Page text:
This week, I have been spending a lot of time thinking about all of the many things I do as a library supervisor that are not written into my job description. Like everyone, I, too, have been reading about the coronavirus and paying attention to any updates from my employer. When I opened my email this morning, I learned that one of the students I supervise was now frantically trying to find a different internship because hers was cancelled due to the travel bans that have been imposed. I was also asked if we had a good amount of hand sanitizer still, because it, like many other products, are impossible to purchase without spending a fortune; even if you can find it. Reflecting on how many emails, details and questions I have had to field I realized there is a trend here and it is not a good one.
As Emily Wros pointed out in her article earlier this week, one of the most annoying aspects of working in the library field is the constant lament that applicant’s CVs and types of experience just don’t measure up to the position they are applying to. Well, perhaps employers need to dig deeper and, instead of outright rejecting these applications, have an initial conversation with the candidate. Search committees may be surprised to learn that candidates are far more qualified for these library positions.
My thirty-plus years of experience in an academic library have given me skills and responsibilities that can be listed on a resume, but there is no way I can list them all, nor should I. A small example of my work experience includes countless trainings on how to deal with an active shooter situation, how to avoid cultural or gender bias in the workplace, and what you can and can’t do if someone approaches you and says they have been sexually assaulted. I have also managed a collections budget worth over a million dollars, chaired the Library Staff Development Committee and my local public library board. These are the clear examples I could list, but what about my work recruiting and retaining students each term? Supervising them and approving their timesheets every two weeks? Or how about the phone calls I have received about leaks in the library on a Saturday night, or the 6 am phone call on my vacation because someone forgot the code to get into the building? Or the times I have just had to offer a hug, or walk an emeritus faculty member through the Web of Science again.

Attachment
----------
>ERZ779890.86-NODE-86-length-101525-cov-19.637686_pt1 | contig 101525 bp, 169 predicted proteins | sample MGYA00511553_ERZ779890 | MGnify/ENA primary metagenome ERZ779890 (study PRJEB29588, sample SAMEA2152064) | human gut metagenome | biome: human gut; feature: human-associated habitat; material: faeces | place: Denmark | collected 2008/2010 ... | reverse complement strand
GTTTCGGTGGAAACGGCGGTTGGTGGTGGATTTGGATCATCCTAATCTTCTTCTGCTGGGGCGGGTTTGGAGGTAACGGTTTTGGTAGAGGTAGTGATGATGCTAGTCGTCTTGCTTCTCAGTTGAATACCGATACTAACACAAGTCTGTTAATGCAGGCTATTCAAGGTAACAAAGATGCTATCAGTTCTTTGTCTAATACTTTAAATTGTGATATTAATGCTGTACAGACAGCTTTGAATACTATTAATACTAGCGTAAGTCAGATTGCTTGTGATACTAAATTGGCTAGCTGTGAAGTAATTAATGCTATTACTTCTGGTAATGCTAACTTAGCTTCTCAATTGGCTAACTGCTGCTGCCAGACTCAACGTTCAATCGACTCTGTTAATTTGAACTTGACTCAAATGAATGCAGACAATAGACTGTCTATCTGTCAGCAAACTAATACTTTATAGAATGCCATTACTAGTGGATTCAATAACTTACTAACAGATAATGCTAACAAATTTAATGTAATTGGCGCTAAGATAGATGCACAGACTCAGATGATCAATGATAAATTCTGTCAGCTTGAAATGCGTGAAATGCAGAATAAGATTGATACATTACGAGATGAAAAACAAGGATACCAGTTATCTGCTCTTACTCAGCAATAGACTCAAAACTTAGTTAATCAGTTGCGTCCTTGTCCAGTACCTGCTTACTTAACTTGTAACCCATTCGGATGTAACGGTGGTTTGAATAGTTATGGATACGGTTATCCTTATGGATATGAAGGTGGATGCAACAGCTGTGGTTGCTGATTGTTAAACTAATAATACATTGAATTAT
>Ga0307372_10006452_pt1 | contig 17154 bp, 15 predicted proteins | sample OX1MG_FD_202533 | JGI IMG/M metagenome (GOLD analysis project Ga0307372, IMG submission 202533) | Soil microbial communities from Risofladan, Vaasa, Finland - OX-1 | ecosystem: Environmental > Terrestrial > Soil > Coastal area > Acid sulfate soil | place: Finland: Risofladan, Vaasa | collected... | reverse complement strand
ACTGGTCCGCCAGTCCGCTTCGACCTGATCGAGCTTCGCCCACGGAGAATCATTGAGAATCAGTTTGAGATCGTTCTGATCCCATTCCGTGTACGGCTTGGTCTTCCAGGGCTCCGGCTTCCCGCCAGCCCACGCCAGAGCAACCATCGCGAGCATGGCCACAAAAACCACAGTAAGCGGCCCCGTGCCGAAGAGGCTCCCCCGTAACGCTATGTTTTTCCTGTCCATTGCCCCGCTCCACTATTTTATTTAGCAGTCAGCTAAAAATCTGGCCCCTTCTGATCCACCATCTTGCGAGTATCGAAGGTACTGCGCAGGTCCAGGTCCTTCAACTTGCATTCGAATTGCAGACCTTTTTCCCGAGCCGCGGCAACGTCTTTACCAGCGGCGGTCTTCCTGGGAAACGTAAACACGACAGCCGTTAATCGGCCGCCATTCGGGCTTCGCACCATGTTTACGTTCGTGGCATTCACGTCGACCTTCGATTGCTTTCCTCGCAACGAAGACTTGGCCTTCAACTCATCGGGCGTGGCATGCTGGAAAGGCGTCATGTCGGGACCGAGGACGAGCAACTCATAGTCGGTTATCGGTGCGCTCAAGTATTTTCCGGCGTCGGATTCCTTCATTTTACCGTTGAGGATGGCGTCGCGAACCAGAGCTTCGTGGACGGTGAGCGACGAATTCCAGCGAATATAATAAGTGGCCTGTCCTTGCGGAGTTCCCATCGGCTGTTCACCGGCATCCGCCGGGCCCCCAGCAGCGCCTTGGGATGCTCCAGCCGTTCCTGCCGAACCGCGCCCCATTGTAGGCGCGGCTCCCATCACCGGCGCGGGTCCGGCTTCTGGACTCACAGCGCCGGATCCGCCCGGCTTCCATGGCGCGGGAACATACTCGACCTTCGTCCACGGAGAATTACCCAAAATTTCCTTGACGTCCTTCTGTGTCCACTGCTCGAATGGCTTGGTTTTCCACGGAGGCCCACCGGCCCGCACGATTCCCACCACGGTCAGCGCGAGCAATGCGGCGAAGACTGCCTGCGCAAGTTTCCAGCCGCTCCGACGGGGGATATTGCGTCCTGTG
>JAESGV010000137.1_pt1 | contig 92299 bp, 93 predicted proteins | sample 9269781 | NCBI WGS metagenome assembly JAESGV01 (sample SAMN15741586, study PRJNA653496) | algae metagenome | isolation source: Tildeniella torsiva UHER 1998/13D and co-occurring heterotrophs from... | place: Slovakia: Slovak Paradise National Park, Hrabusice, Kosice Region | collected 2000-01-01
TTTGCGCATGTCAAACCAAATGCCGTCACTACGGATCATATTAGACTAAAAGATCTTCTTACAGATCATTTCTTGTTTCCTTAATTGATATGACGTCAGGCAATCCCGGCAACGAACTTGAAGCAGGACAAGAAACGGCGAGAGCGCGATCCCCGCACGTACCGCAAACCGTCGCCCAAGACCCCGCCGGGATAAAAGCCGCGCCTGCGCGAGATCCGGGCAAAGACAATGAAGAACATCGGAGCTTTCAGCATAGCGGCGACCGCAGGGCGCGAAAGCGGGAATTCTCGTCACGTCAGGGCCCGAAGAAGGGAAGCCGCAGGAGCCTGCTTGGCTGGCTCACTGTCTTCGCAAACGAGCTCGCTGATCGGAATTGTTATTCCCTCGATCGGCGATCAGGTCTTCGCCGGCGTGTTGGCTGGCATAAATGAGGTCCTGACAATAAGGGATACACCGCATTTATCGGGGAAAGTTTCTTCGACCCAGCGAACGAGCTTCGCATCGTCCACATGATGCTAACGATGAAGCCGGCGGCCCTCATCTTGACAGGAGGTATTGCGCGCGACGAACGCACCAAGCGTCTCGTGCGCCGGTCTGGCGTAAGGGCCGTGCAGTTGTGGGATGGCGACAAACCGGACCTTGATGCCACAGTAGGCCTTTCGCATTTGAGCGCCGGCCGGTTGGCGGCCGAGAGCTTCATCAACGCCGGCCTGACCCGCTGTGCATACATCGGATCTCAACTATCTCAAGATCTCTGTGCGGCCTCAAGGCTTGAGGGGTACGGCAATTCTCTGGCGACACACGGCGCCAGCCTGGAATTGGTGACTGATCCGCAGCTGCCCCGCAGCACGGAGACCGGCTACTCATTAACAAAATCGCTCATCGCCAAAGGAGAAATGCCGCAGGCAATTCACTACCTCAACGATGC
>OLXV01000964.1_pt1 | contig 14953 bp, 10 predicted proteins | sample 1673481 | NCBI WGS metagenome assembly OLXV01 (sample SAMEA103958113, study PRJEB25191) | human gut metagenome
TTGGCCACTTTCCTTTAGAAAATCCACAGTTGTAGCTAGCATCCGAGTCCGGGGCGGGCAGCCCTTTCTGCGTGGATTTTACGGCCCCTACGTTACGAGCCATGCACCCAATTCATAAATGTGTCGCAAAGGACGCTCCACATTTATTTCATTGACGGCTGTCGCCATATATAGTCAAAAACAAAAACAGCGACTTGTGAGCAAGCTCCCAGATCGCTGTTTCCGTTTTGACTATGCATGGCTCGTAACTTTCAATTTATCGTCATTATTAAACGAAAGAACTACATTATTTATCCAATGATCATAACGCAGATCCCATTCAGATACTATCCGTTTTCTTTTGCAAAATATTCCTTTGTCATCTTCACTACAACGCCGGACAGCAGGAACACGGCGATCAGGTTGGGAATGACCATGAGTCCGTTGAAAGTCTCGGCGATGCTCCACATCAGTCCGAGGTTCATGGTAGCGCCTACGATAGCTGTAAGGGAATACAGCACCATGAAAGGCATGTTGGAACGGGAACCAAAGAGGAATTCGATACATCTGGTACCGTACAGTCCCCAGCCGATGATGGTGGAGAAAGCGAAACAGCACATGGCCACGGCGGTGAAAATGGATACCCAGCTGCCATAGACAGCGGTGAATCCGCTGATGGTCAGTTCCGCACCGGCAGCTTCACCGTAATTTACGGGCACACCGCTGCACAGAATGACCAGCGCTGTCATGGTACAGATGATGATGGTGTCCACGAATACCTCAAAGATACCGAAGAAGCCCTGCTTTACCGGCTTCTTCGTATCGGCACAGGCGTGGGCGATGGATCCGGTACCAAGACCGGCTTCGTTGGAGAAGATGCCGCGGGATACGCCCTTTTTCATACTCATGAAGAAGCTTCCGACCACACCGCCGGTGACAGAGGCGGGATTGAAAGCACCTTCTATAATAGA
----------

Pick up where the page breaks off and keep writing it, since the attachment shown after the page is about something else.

There are a lot of management or tenure-track positions in academic libraries all over the country, in addition to countless directors and assistant directors of public libraries. Yet reading some of the job descriptions versus the hours they want you to work and the amount they are willing to pay you is sobering. I have chosen to pursue a youth librarian concentration because the part of my job I love the most is working with students. Yet given my age, I may not be able to pursue a public library position until I am semi-retired. So, many of the positions I have seen are part or full-time, but not paying a living wage. It is no wonder that my own library school encourages us to look very broadly at positions and, instead of only searching for descriptions that include library in them, to broaden our search to include: data, IT, analysis, publishing, or editing, because the reality is you may not be able to afford your dream job straight out of graduate school.
I don’t have a solution to this disconnect. It is disconcerting that so many librarians coming out of library school cannot find work in the very discipline they have chosen. Educators in general are underpaid for the work they do, but expecting anyone to work for 40K as a director of a library or as a new academic hire is a disservice to our profession. We know what it costs to get a library degree; and we also know what it takes to be successful in our roles as librarians. It is time to advocate for higher wages so that anyone with a library degree can be a librarian, without holding down a second or third job, just to work in their chosen profession. Wouldn’t it be so much more beneficial to pay someone a reasonable salary so that, instead of wondering how they are going to pay their rent, they can devote their energy to grant-writing and creating new programs for your library?
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